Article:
When it became clear that there were insufficient Syrian forces to fight rebel groups, Iran supported the Syrian government also through informal military means.[12] Through proxy militia's, in which Hezbollah appears most prominently, Iran has been providing parallel military support aiming at keeping President Assad in power. Early Hezbollah presence was announced in 2012, by an ICRG commander on Al-Arabiya TV channel, saying Hezbollah forces took part in the al-Zabadani battle on Iranian orders, in order to protect an ICRG military base in the nearby town of Madaya.[13]  Over the course of 2012, different accounts in Lebanese media reported funerals for slain Hezbollah fighters, accounts that were later confirmed by Hezbollah. [14]  A Hezbollah fighter interviewed in June 2013 stated that: “Hezbollah is leading operations in Qusayr; the Syrian army is only playing a secondary role, deploying after an area is completely ‘cleaned’ and secured”.[15] [16] Iran also facilitated the deployment of foreign Shia militias and provided Iraqi Shia groups with training and weapons.  One of the first Iraqi militias to announce its presence there was the Abu al-Fadl al-Abbas Brigade (AFA), which observers describe as “the primary front group [of] Iranian-backed combatants and organizations based in Iraq.[17]  Another prominent Iraqi Shia militia fighting alongside Damascus in Syria is ‘Asa’eb Ahl al-Haq, or Leagues of the Righteous (AAH), which shares a similar origin and composition to those of the AFA.[18]  Other key Iraqi Shi`a militia groups that have sent fighters to Syria include; Kataib Hizb Allah (Brigades of the Party of God, KH), Kataib Sayyid al-Shuhada (Sayyid of Martyrs Battalions, KSS) Harakat Hizb Allah al-Nujaba (Movement of the Party of God's Nobles, HHN) and the Munazzama Badr (Badr Organisation).[19] In 2014, the Syrian government faced increasing defeat.

The onset of the American-led intervention in Syria, inter-rebel conflict increased and an advancing ISIS coincided with the fall of Mosul into IS hands in June 2014.  The threat to Baghdad created an internal crisis that forced Tehran to urge several thousands of their Shia Iraqi militiamen to return home and protect their homes and their pro-Iranian government. Qassem Suleimani, commander of the Quds Force and IRGC Commander General Mohammad Ali Jafari, aimed at filling the vacuum by recruiting Shia fighters from Afghanistan and Pakistan, respectively constituting the Fatemiyun and the Zaynabiyun Brigades.[20]

Financial Support and Economic Engagement

As the armed rebellion expanded, sanctions and the loss of trade and productivity had severe consequences for the Syrian, domestic economy. Besides its military expenditures, it needed support in paying state salaries and provide public services. Iran stepped in and strengthened its financial share in the Syrian economy, as well as credit provider and providing loans. Through a trade agreement implemented in 2012, bilateral trade grew from $300 million in 2010 to 41 billion in 2014, making Iran Syria’s largest trade partner.[21]  While foreign companies were leaving the Syrian markets, like France’s Total which suspended operations in Syria,[22] Iranian companies were quick to fill a vacuum in the Syrian economy and was able to boost its share in Syrian reconstruction with agreed contracts to rebuild Syria’s damaged infrastructure. [23]  Halfway through 2013, most of the oil fields and the agricultural lands in the North and the East had been lost, which forced Damascus to rely on Tehran for loans resulting in two credit facilities in 2013- $1 billion for imports of food and to give an impulse to its foreign reserves, and $3,6 billion for oil.[24]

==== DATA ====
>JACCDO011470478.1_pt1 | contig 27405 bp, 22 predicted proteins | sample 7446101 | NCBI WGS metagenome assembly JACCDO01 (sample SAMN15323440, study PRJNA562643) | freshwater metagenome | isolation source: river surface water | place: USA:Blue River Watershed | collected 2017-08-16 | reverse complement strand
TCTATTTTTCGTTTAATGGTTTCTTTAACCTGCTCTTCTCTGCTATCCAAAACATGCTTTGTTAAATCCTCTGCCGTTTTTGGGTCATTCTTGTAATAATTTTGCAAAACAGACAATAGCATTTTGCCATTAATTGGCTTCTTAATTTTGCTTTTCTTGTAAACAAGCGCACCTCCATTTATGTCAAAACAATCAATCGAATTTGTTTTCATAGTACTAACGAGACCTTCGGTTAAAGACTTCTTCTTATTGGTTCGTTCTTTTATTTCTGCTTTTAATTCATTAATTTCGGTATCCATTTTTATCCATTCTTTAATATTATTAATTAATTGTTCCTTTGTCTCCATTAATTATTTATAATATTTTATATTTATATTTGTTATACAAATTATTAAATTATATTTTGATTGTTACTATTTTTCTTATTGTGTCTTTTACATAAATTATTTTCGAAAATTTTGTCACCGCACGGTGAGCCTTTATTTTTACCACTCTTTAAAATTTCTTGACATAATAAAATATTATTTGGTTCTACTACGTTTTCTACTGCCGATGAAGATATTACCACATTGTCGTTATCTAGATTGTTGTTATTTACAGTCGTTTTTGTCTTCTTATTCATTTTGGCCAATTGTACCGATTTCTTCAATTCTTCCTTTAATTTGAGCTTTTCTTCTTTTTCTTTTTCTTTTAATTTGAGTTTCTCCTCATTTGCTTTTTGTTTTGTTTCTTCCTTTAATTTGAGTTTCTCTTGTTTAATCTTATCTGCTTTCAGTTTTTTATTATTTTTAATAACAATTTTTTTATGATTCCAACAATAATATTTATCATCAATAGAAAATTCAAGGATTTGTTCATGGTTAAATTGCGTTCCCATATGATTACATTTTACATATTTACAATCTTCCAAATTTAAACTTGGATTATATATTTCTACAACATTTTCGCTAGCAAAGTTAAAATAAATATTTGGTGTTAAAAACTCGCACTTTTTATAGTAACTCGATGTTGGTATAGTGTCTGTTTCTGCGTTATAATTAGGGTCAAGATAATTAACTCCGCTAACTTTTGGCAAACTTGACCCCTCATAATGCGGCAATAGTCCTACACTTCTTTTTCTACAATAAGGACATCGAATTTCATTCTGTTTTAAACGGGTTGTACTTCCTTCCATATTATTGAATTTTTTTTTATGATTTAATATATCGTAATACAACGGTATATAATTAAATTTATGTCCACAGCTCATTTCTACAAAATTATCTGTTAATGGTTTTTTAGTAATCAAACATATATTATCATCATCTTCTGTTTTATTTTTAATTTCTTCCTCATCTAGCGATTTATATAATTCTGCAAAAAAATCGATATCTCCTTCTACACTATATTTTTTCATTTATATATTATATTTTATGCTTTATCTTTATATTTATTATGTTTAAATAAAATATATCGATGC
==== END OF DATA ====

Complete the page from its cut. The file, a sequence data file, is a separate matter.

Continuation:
Conclusion

For the first four years of the Syrian conflict, Iran was Syria’s most important ally on the ground.  Tehran was strengthening its ‘deep state’ in Syria, aiming to establish control over strategically valuable regions of Syria through its support to the government, its paramilitaries and armed non-state actors.

By 2015, the IRGC and its Quds Force were directing both key aspects of Syria’s military strategy within the Syrian Military forces, while bringing in and directing foreign Shia militias and Hezbollah. Simultaneously, Iran deepened economic ties and the increased Iranian capital invested in Syrian assets, strengthened the Iranian footprint in Syria even more and transformed it to a key foreign actor which will likely facilitate privileged access to the Syrian market and future reconstruction efforts.

However, the fact that Russia’s game changing intervention in September 2015, that strengthened the Syrian military in the north-west, and not the foreign militias that were mainly based around Damascus airport and on the main supply routes to Hezbollah in Lebanon, might be a sign of joint Russian-Syrian attempts to reduce Iranian ambitions in Syria. In the next article, an assessment will be made of the Iranian attitude and strategy regarding the upgraded, strategic Russian presence in Syria.